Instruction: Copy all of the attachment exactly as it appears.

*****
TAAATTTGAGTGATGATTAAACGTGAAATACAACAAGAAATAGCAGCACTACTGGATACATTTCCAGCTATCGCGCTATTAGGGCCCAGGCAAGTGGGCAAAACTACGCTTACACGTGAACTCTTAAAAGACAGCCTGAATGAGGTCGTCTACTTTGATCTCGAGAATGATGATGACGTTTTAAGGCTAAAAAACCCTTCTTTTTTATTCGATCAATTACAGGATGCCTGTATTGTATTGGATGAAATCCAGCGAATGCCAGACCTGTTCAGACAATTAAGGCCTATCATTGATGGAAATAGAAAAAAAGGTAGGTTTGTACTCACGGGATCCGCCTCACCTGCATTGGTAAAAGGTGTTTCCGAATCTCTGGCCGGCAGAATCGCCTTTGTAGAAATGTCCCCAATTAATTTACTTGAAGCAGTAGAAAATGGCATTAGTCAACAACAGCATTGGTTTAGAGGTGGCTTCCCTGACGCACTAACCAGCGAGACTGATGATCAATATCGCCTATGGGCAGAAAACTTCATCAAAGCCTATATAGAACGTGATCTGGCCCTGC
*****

TAAATTTGAGTGATGATTAAACGTGAAATACAACAAGAAATAGCAGCACTACTGGATACATTTCCAGCTATCGCGCTATTAGGGCCCAGGCAAGTGGGCAAAACTACGCTTACACGTGAACTCTTAAAAGACAGCCTGAATGAGGTCGTCTACTTTGATCTCGAGAATGATGATGACGTTTTAAGGCTAAAAAACCCTTCTTTTTTATTCGATCAATTACAGGATGCCTGTATTGTATTGGATGAAATCCAGCGAATGCCAGACCTGTTCAGACAATTAAGGCCTATCATTGATGGAAATAGAAAAAAAGGTAGGTTTGTACTCACGGGATCCGCCTCACCTGCATTGGTAAAAGGTGTTTCCGAATCTCTGGCCGGCAGAATCGCCTTTGTAGAAATGTCCCCAATTAATTTACTTGAAGCAGTAGAAAATGGCATTAGTCAACAACAGCATTGGTTTAGAGGTGGCTTCCCTGACGCACTAACCAGCGAGACTGATGATCAATATCGCCTATGGGCAGAAAACTTCATCAAAGCCTATATAGAACGTGATCTGGCCCTGC